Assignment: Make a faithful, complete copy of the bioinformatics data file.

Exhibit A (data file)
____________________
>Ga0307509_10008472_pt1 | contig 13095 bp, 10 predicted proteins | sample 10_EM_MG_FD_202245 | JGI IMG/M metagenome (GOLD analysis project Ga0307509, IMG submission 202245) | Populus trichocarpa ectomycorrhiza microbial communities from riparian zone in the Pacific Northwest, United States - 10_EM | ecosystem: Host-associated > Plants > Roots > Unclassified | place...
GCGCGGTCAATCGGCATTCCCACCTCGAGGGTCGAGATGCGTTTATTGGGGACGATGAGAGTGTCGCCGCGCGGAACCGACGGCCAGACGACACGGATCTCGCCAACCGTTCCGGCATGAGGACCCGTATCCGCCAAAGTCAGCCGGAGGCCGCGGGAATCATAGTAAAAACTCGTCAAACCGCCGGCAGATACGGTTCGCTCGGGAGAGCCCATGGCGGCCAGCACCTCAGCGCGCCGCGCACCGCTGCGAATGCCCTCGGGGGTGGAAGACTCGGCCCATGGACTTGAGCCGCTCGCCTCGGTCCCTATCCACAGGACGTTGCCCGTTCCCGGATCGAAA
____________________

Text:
>Ga0307509_10008472_pt1 | contig 13095 bp, 10 predicted proteins | sample 10_EM_MG_FD_202245 | JGI IMG/M metagenome (GOLD analysis project Ga0307509, IMG submission 202245) | Populus trichocarpa ectomycorrhiza microbial communities from riparian zone in the Pacific Northwest, United States - 10_EM | ecosystem: Host-associated > Plants > Roots > Unclassified | place...
GCGCGGTCAATCGGCATTCCCACCTCGAGGGTCGAGATGCGTTTATTGGGGACGATGAGAGTGTCGCCGCGCGGAACCGACGGCCAGACGACACGGATCTCGCCAACCGTTCCGGCATGAGGACCCGTATCCGCCAAAGTCAGCCGGAGGCCGCGGGAATCATAGTAAAAACTCGTCAAACCGCCGGCAGATACGGTTCGCTCGGGAGAGCCCATGGCGGCCAGCACCTCAGCGCGCCGCGCACCGCTGCGAATGCCCTCGGGGGTGGAAGACTCGGCCCATGGACTTGAGCCGCTCGCCTCGGTCCCTATCCACAGGACGTTGCCCGTTCCCGGATCGAAA